IN BALANCE — Rethinking Holiday Stress

November 3, 2018

By Susan Johnston

You may be finding yourself slightly more stressed recently. That’s normal. With the holidays approaching you are most likely shopping for food and gifts, planning and attending parties, and attempting to keep your house clean, to name a few of the typical end-of-the year stressors. On top of that you are dealing with the energy of everyone around you and many of those are also feeling overwhelmed.

Kids are getting really excited. There are fewer daylight hours and more illness is going around. Feeling tired and worn down right now should be expected.

You may find yourself talking a lot about how stressed you are.

But what if you chose to shift your perspective? What if you accepted that these next couple months will be more packed with things to do and actually embraced it? You can use stress as a motivator. Try to approach these months with the excitement of a child but the knowledge of time management and self care of an adult. Are you asking how you could possibly do that? I figured.

First, write down everything you think you want or need to get done. Take a look at it, take a deep breath, and determine which things you feel are essential. Cross off nonessentials. (Trust me, this feels great.) Next, determine what is most important for you and your family and put those at the top of your list. Maybe it is decorating together, attending a play, seeing family, whatever. 

Make sure to schedule downtime, time for spontaneous activities, and time for self care. This helps everyone feel more calm and happy. Accept that not everyone will be happy all the time and nothing will be perfect (including you). Embrace that. Some of the most amazing moments in life are the really messy unplanned ones.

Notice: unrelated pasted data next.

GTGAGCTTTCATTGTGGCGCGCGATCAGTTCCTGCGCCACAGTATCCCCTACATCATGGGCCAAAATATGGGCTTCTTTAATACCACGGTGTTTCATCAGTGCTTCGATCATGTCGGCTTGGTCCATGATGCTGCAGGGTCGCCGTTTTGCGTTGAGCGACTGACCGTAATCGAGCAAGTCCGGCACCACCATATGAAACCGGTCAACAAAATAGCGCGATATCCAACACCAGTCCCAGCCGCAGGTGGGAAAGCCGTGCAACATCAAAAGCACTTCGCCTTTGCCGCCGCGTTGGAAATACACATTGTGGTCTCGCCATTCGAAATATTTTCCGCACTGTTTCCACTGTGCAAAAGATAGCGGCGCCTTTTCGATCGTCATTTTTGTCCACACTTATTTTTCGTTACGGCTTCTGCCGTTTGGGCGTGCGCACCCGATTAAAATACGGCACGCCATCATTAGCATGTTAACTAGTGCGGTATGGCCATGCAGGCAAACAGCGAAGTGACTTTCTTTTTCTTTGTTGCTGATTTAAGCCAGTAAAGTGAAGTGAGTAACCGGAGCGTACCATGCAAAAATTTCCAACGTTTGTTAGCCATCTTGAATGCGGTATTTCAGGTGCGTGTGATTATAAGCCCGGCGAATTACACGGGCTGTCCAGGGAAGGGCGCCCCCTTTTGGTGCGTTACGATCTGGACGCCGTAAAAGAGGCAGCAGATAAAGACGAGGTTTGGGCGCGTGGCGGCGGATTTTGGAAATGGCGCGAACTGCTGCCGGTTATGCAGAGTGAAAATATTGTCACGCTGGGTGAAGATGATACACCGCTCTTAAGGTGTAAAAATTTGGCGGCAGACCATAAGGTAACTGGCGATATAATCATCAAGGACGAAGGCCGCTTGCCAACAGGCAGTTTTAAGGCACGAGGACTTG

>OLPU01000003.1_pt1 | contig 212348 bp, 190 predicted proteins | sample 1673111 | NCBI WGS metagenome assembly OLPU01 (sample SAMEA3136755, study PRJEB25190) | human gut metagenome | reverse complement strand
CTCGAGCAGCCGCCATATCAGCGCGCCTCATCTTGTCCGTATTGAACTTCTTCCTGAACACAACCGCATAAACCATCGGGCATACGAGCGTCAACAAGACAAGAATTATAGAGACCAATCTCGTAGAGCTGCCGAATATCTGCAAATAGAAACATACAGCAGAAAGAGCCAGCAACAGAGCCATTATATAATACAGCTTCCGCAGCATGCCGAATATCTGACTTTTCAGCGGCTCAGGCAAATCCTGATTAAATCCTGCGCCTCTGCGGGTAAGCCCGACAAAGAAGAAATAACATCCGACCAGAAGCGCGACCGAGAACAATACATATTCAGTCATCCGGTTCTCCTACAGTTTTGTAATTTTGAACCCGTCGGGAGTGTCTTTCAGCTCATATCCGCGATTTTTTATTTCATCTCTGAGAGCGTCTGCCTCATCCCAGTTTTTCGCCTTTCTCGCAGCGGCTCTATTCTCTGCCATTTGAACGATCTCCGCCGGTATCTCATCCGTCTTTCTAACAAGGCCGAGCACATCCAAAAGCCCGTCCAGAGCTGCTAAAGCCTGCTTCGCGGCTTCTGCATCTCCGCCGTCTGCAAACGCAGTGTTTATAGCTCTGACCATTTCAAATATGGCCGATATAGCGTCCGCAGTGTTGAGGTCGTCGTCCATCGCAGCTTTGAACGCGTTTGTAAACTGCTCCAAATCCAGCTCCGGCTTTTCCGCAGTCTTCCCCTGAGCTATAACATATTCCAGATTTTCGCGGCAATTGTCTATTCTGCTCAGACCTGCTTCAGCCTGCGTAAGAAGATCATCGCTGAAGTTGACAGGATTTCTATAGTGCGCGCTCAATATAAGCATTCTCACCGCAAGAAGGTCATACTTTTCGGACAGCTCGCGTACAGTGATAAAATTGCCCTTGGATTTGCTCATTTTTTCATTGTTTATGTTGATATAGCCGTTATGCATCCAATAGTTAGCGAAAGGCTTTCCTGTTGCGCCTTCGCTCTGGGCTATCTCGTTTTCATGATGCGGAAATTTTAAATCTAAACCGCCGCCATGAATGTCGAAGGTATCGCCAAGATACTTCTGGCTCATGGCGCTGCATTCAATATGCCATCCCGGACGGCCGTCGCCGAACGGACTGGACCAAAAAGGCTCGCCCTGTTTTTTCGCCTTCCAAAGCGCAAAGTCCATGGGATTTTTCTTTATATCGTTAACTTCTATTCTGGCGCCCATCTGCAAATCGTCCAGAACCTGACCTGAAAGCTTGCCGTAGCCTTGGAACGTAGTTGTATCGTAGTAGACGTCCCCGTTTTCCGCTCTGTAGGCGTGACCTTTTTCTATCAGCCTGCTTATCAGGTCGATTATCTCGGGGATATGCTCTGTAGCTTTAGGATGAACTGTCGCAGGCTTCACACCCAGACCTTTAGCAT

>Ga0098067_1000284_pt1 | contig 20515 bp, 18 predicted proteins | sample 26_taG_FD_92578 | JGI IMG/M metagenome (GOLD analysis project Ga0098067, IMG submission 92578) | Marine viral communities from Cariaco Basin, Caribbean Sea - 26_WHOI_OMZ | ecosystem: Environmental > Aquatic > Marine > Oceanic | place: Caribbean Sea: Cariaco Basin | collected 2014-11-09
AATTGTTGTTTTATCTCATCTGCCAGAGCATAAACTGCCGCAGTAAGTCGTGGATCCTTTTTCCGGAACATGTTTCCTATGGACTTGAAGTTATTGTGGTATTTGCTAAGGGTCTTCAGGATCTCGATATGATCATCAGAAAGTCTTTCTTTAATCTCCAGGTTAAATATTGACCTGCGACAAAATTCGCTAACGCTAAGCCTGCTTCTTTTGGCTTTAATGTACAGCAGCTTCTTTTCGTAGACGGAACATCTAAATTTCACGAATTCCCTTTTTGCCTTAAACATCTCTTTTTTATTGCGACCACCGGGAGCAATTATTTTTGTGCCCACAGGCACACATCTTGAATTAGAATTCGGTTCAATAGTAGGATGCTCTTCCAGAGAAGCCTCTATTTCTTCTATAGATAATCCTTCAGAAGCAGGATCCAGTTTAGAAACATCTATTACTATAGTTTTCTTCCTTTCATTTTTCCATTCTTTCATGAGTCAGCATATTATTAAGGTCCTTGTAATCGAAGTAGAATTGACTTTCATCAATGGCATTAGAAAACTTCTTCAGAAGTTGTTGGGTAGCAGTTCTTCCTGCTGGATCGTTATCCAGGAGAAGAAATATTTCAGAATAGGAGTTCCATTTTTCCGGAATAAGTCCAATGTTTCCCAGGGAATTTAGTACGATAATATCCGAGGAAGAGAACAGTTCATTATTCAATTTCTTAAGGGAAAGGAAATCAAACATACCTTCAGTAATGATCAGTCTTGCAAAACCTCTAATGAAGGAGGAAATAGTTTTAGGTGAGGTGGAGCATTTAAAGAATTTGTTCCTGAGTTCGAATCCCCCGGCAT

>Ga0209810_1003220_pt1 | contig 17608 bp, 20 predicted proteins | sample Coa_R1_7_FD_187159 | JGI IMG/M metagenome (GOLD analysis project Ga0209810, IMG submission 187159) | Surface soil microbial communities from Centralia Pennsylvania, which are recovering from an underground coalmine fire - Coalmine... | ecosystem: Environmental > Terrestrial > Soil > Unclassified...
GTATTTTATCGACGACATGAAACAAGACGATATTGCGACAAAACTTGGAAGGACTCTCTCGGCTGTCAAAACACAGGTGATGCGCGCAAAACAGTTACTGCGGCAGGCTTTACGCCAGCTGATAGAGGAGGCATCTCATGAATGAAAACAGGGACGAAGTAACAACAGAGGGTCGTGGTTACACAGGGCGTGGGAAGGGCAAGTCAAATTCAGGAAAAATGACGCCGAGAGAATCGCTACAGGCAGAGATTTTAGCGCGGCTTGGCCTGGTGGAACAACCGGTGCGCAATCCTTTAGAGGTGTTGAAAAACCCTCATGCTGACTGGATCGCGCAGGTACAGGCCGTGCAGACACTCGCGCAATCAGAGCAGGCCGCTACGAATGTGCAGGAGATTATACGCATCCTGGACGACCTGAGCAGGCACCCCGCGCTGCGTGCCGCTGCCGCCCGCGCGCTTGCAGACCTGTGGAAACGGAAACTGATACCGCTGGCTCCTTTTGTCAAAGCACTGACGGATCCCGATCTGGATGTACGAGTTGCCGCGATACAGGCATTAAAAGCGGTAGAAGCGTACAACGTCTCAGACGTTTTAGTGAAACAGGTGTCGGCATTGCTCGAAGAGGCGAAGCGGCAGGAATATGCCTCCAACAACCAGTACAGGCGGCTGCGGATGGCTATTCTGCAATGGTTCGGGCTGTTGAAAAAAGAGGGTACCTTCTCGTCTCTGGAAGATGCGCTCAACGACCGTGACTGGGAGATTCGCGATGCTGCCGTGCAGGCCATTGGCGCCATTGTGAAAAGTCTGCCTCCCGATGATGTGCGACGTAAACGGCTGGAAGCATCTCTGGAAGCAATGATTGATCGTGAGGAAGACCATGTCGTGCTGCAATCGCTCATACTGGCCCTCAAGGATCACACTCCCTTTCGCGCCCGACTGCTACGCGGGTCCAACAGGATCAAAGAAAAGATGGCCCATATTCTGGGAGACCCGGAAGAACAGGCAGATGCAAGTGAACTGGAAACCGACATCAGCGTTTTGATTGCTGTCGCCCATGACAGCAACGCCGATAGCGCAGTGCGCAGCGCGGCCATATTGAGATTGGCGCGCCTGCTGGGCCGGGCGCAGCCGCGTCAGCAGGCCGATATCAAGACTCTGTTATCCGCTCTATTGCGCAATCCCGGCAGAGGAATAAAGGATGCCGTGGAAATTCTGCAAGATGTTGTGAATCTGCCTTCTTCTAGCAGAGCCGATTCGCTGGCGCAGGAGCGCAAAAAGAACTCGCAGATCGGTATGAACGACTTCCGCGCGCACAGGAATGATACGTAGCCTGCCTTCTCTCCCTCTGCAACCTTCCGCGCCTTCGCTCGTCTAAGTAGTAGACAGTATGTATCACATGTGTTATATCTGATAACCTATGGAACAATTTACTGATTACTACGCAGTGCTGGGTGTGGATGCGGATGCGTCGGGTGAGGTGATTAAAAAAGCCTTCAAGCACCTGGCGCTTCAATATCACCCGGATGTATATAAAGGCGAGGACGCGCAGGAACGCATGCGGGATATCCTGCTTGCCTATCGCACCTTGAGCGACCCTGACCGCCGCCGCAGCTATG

Keep in mind your list is an organic, fluid entity. Creating this loose framework will help you stay grounded and focused, so that simple or unexpected tasks don’t become large and unmanageable. Ask for help. Loved ones enjoy helping and being part of something. Some like to plan, some enjoy decorating, some shopping. Things are more fun and fulfilling when you do them together. They may also bring a new perspective or suggest new and even better ways to complete tasks. Embrace that also. This small step of creating a list won’t take much time but will save you a ton of time in the long run.

Don’t forget self care. This is important. Determine how often you need to take an hour for yourself to regroup. Take this time to unplug so you don’t get sucked into reading that other people are doing even more things during these months, making you feel like you need to add more to your list. You don’t. You are doing great!

There are many things you can do to take care of yourself. My favorite is acupuncture. Acupuncture treatments give you the chance to sit still for an hour in a quiet, relaxing space. That is healing on its own. In addition, acupuncture helps to balance the body’s organ systems, improve immune function, calm the mind, and increase the quality of your sleep. Most people walk in feeling anxious, irritable, and exhausted, but leave feeling calm, happy, and knowing if they need to stop and rest the remainder of the day or if they can head out and do a few more tasks. It really does bring that type of clarity. The best part is you don’t have to do anything other than show up. 

So, during this holiday season make sure to take some time to prioritize what is most important for you and your family. Give yourself a break. Know it will still get stressful and messy at times. Remember to breathe and enjoy yourself. And take time to care for yourself. It will be the best present you’ll ever receive.

Susan Johnston, L.Ac., is as an acupuncturist at Milwaukee Community Acupuncture, a local clinic dedicated to providing affordable
and accessible acupuncture to those in the
community and beyond. For more information about Milwaukee Community Acupuncture, please visit

Disclaimer: The information provided in this column is for educational purposes only. It is not intended as a substitute for medical advice or care.

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